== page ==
"Students have a lot of 'noise' happening in their lives and that noise is interfering with their success in school," said Marciano Gutierrez, who teaches economics, U.S. history and world history at Alta Vista. "We do a good job trying to limit that noise by trying to serve the whole child."
Harrison tall, athletic and friendly was one of those students. He described Paly as a "very good school" with supportive, engaging teachers and interesting classes. But he was unfocused and unmotivated, an "OK student" who didn't do his homework and frequently cut class.
"I was kind of off track a lot," he said. "I was slacking off or I wasn't focusing in class so I wouldn't go."
Harrison said he had trouble being as proactive or independent as he needed to be in a large school like Paly. So he came to Alta Vista the first semester of his junior year to catch up on credits. Determined to get back to Paly by the time baseball season started in the spring he had played football and baseball every year of high school so far Harrison did what he had to do as quickly as possible. Alta Vista has no sports teams, student government, clubs or school dances.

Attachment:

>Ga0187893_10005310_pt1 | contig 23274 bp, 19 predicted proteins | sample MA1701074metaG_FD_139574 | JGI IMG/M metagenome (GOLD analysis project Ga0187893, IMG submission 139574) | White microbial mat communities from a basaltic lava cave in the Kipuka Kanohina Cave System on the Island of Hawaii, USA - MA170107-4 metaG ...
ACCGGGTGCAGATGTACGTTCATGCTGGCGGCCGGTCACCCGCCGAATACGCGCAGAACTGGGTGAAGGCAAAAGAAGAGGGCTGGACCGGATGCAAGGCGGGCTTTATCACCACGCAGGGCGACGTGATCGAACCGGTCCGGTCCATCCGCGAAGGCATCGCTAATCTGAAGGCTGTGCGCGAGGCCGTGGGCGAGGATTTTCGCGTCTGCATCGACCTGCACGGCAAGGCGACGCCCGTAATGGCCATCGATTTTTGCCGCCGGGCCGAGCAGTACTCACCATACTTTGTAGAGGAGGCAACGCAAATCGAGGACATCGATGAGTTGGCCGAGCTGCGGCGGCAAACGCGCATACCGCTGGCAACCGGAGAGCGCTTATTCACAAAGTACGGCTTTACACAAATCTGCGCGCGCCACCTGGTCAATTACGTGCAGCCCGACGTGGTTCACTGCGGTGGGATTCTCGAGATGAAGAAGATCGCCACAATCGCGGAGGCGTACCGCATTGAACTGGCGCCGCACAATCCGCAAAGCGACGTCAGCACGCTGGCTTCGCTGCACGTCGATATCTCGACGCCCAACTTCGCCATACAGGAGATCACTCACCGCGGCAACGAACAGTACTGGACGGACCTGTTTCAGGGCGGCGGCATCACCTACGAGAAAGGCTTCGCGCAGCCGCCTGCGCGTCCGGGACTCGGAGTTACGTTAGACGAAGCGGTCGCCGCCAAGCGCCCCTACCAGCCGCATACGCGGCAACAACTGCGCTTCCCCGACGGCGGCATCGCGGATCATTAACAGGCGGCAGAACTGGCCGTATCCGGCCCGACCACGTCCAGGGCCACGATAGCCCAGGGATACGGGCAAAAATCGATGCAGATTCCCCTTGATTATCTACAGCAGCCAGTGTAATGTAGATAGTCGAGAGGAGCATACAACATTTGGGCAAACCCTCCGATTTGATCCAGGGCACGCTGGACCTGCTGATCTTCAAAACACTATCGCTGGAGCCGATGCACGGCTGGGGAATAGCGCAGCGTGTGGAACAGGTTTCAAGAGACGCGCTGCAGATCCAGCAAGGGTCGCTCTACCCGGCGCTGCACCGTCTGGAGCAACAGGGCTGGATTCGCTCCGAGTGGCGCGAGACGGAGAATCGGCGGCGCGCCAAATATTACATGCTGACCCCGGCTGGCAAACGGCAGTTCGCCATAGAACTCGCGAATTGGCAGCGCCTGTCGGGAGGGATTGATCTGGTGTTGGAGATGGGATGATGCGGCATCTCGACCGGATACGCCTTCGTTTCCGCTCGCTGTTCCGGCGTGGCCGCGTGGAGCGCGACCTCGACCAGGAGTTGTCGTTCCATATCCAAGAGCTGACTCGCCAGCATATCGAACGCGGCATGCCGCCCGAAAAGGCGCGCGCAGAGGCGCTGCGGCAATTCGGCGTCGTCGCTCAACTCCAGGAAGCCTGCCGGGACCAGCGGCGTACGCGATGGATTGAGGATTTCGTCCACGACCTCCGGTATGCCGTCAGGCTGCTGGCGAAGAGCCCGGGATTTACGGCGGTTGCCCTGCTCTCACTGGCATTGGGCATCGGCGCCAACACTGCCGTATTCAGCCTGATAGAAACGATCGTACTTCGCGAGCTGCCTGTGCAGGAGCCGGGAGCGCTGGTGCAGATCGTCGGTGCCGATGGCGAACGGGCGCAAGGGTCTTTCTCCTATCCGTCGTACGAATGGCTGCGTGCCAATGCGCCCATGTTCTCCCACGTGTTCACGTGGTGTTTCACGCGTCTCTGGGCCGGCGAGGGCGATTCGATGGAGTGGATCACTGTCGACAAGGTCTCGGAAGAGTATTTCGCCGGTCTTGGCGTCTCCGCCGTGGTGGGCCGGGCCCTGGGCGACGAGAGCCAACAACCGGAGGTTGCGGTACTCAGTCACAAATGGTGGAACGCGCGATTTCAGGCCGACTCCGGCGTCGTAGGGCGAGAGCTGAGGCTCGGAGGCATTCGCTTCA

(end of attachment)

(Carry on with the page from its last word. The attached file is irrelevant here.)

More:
"I didn't want to stay," Harrison said. "I had a plan to go back to Paly, so I made sure I did that."
He stayed at Paly through his last season of football senior year but started slacking off again, he said. He realized he wouldn't graduate if he stayed, so he came back to Alta Vista at the beginning of his second semester this year.
"Every once and in a while I miss (Paly) but at the end of the day, you have to have school to get further in life," Harrison said.
Alta Vista provided Harrison with the structure and attention he needed to be on track to graduate, which he's set to do this June. He said his Alta Vista teachers constantly push him to stay on top of his classwork and remind him of steps he needs to complete to get to college.
"They have a plan for you, and they make sure that you're on top of it," he said.
The teachers at Alta Vista who have to apply to teach there, debunking the reputation of continuation schools as dumping grounds for bad teachers say they feel personally responsible for and tied to their students in ways they wouldn't in a traditional, large school.